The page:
Published Jul 14, 2001
Hi all. I was a happy, involved, straight-A high school student. I really looked forward to college. Midway through the first semester, I found it very hard to even get out of bed in the mornings. It wasnt that I had stayed up extremely late, or gone to a party. I was just utterly exhausted. My grades quickly dropped, I lost my scholarships, and lost a majority of my "friends" because I had to stay home and study to get my grades back, and didnt go out to the parties with them anymore.
I dealt with this for 2 years. I was positive that it was just a phase, and that I would get over it as quickly as it seemed to have set in. Everything made me cry. I would cry over commercials on TV, and I would only leave my apartment to go to class, and come straight home. I became suicidal, not to the point of planning, just to the point that i thought about it 98% of the time.
I ended up going to a doctor. He checked my TSH, and it was significantly lower than normal. So he put me on Synthroid, and Prozac for a year. I started to feel better, I slept less, and had more energy. My refills ran out 2 months ago. I didnt refill them, because I didnt want to believe that I had to take medication just to be able to laugh, and get out of bed in the mornings. In less than 2 weeks, I was back to sleeping all day and night, eating everything is sight, and crying at the "drop of a hat".
I went back to the doctor, and got them refilled again. I feel better emotionally, but mentally I am bothered. I feel like less of a person because I can't deal with stress on my own, and require Meds to live a normal life. There is no depression in my family, so no one that I can compare stories with.
So, to get to my main question, any of you out there that have dealt with severe depression, at any stage of your life, does it ever get better? Or is this a lifelong battle Ive got in front of me?
I have suffered from episodes of depression and it is something that I carefully monitor. It does get better! However, it's not just about getting on the correct medication. It's also important that you see a good therapist to work through some of the psychological causes of your depression and assist you in learning coping mechanisms and how to get through it. You must not isolate yourself from friends or family. (although I am sure most of them don't completely understand what you are going through) Get out there and get the support that you need. I am glad you posted this--there are many nurses and nursing students that suffer from depression--you are not alone. And having to go on antidepressants does not make you weak or "less of a person." It makes you normal!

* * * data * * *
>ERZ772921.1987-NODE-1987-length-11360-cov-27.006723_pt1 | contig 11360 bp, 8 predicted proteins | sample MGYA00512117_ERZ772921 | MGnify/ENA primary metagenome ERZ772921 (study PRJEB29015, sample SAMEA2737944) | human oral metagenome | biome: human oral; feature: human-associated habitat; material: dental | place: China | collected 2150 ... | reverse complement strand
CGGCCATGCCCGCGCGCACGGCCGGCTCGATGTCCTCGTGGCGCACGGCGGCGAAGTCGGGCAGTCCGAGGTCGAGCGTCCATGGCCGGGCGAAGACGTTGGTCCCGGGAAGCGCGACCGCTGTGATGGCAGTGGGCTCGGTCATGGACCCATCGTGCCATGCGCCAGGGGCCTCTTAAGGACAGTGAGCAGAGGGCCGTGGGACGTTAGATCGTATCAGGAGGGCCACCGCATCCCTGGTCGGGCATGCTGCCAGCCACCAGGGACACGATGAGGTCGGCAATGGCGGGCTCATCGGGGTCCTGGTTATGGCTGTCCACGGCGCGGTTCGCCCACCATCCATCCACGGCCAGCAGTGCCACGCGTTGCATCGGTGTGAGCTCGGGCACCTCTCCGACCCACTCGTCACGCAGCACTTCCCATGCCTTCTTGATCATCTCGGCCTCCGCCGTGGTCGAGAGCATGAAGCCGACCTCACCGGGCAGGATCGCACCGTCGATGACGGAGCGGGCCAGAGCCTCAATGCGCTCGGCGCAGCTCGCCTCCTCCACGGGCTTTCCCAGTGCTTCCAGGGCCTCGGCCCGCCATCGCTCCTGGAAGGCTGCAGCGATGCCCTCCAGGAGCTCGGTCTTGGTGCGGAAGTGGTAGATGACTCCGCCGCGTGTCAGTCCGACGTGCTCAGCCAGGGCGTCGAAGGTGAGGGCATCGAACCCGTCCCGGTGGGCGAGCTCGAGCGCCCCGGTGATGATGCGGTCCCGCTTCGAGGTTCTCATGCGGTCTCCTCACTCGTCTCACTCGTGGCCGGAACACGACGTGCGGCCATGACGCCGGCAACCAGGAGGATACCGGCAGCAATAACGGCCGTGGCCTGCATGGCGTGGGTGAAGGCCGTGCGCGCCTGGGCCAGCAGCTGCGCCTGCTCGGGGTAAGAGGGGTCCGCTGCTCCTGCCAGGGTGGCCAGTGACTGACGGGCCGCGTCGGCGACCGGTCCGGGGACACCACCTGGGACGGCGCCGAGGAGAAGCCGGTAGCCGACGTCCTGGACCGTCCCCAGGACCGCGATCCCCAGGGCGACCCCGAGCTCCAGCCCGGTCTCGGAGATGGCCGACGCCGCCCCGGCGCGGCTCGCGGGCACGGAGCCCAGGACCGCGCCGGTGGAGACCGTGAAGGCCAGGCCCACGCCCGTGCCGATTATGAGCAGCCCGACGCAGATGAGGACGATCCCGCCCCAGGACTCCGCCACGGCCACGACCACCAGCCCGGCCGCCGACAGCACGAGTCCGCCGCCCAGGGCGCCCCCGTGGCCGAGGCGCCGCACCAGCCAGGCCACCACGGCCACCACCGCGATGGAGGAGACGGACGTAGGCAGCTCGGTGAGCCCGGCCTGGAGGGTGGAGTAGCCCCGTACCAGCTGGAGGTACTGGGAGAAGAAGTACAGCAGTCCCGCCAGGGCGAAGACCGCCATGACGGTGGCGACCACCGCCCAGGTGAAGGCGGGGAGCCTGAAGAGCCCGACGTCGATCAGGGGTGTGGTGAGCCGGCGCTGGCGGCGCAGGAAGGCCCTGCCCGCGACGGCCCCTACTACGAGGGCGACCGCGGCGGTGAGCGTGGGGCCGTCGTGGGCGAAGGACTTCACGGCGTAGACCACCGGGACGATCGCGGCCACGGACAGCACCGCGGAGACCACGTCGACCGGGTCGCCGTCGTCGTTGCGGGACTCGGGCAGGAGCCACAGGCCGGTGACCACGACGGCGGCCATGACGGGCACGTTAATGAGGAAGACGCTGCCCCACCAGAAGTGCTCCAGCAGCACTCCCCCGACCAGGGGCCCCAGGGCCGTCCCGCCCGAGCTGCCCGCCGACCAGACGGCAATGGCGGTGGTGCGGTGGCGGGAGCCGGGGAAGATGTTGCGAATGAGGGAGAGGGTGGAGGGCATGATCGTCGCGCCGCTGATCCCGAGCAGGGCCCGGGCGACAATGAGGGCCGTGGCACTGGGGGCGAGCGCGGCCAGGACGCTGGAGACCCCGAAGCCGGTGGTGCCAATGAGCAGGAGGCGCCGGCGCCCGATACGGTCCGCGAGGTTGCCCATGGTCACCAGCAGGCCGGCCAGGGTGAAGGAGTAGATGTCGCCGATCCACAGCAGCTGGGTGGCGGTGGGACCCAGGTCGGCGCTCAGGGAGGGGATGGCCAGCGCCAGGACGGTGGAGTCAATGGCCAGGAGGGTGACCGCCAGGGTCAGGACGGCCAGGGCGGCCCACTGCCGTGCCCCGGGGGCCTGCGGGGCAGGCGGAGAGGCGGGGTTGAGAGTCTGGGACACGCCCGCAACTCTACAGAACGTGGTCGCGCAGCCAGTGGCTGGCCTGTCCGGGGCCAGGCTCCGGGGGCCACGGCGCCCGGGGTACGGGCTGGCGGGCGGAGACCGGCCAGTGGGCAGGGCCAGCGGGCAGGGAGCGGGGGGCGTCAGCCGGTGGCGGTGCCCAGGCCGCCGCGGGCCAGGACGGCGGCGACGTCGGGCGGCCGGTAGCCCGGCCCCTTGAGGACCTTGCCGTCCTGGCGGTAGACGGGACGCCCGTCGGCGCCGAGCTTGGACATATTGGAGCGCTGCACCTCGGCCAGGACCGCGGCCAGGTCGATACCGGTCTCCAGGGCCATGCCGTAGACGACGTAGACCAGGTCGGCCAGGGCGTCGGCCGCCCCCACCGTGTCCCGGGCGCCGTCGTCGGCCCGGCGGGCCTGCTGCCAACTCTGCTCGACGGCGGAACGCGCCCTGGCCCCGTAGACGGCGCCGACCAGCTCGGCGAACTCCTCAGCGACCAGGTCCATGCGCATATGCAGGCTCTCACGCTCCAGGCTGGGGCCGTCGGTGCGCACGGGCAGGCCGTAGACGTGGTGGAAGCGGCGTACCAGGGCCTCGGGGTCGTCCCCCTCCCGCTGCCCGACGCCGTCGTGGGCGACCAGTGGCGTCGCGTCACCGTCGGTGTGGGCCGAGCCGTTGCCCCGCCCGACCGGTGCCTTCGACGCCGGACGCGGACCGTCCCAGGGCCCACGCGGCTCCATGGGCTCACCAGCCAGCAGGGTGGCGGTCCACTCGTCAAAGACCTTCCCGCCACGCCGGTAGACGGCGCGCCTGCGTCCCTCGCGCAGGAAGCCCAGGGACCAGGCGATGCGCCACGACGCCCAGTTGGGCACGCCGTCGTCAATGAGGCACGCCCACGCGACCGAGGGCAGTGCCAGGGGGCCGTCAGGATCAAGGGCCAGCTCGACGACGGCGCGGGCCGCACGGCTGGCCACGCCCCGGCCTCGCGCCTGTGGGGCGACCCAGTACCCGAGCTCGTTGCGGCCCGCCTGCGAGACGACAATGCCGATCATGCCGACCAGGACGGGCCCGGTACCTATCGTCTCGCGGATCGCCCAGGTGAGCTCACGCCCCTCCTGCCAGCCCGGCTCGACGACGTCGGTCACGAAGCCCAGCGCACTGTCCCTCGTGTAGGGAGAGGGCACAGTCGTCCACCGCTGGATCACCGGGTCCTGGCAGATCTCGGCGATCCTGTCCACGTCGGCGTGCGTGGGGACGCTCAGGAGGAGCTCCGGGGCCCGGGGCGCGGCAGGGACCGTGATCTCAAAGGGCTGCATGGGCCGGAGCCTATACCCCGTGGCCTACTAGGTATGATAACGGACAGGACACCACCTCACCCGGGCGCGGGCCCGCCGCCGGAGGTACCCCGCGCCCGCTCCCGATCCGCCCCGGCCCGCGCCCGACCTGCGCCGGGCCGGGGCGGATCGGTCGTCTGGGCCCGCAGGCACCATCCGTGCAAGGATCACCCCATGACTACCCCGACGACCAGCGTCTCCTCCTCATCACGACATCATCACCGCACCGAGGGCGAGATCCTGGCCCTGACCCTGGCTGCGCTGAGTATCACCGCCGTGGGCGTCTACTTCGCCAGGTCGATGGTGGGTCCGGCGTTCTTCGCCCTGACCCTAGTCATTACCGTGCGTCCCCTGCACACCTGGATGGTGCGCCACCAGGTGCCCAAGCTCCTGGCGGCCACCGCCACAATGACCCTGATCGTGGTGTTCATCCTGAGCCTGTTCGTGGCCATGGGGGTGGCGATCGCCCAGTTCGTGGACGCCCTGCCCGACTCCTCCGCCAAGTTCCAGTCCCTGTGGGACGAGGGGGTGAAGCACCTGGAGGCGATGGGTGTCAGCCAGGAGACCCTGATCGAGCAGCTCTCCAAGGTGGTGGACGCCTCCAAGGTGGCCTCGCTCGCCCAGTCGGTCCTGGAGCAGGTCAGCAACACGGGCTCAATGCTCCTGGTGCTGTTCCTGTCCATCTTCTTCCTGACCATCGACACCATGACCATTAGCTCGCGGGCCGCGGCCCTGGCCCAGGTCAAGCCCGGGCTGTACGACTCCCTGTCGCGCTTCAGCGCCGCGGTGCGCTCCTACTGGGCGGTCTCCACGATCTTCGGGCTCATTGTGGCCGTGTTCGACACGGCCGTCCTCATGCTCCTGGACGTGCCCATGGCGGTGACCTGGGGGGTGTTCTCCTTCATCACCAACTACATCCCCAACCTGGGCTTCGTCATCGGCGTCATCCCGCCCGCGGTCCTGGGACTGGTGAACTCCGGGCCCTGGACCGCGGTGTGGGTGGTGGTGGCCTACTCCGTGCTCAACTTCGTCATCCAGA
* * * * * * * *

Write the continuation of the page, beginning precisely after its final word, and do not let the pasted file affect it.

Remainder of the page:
First off, I applaud your bravery and for reaching out to other nurses. Your story sounds so much like mine it's not even funny. But mine happened 13 years ago. My grades got so bad that after threats from my parents and two years of straight A's and a few B's I finally brought my GPA up to 2.15. Unfortunately, that will haunt me forever.
I would say that time in college was my first major episode. I've been through several others since then.... after college and at my first 'real' job, after my two children, and several in between.
I've taken Prozac, Paxil and now am on Effexor. And just like you, just when I feel great and think I don't need them anymore... BOOM! I become practically non-functional. I think I have finally just come to grips with the fact that I am probably on the 'lifetime plan'.
I'm also back in counseling which helps me to figure out what I think is so 'rotten' in my life and how to fix it myself. Who knows what causes it... the stresses of life (I've heard docs call it 'the disease of the 90's')... you may even be what 'they' are now calling a "Highly Sensitive Person" (you can actually go to websites and download a questionnaire regarding this). You are a deeply feeling person. I know I am an HSP. Things have always affected me differently than others. I take the weight of the world on me and have difficulty thinking positively.
I don't know if you will have to take medication for the rest of your life or not. I do know that if you try to stop taking your med again you should wean off SLOWLY, decreasing both your dosage and frequency. And like the last post, find a counselor you can talk to... you'd be amazed at the perspective they can put on things. Family and friends are great, but too often they just 'don't understand'.
Docs will tell you that this is just like being a diabetic... that you can't help it. True, in some regards. But what gets us here in the first place, I believe, is that we don't 'think' right. Something is wrong in either the way we perceive ourselves, the world or our control over our lives. You have to fix the way you think.
Brandy, please know that I am thinking of you and even though we have never met, I am your friend. If you want to talk privately, please email me. I am here.
Hello! I will begin nursing school next month. I already have a BS in Meteorology. I actually suffer from many things; PTSD (I'm a Gulf War Veteran), Panic disorder, Generalized Anxiety disorder and Adult ADHD! Whew!! I take 150 mg of Effexor and 50 mg of Ritalin everyday. I am a survivor!! I'm not embarrassed or ashamed that I have these problems or that I take meds to help me deal with them. I am living a fullfilling life, gotten a BS degree, taken care of my family (3 kids) and live fully everyday since my diagnosis!! I'm looking forward to starting nursing school in Aug and I have plans to continue my education with a masters degree one day. I have managed to successfully homeschool 3 kids, take good care of myself and my hubbie through all this. I will never "get over" my "disorders". I know that and its something I have accepted. Just because I'm on meds doesn't mean we are "less of a person", it means we love life enough to get the help we need. No shame in that!!!
Thank you for everyone who has emailed, PMed, or posted here.
I am a 21 year old Senior in a BSN program in Missouri. I also tend to be quite cynical about life in general. I have a hard time seeing the light at the end of the tunnel, when all i can think is that it is probably a lightbulb illuminating a brick wall.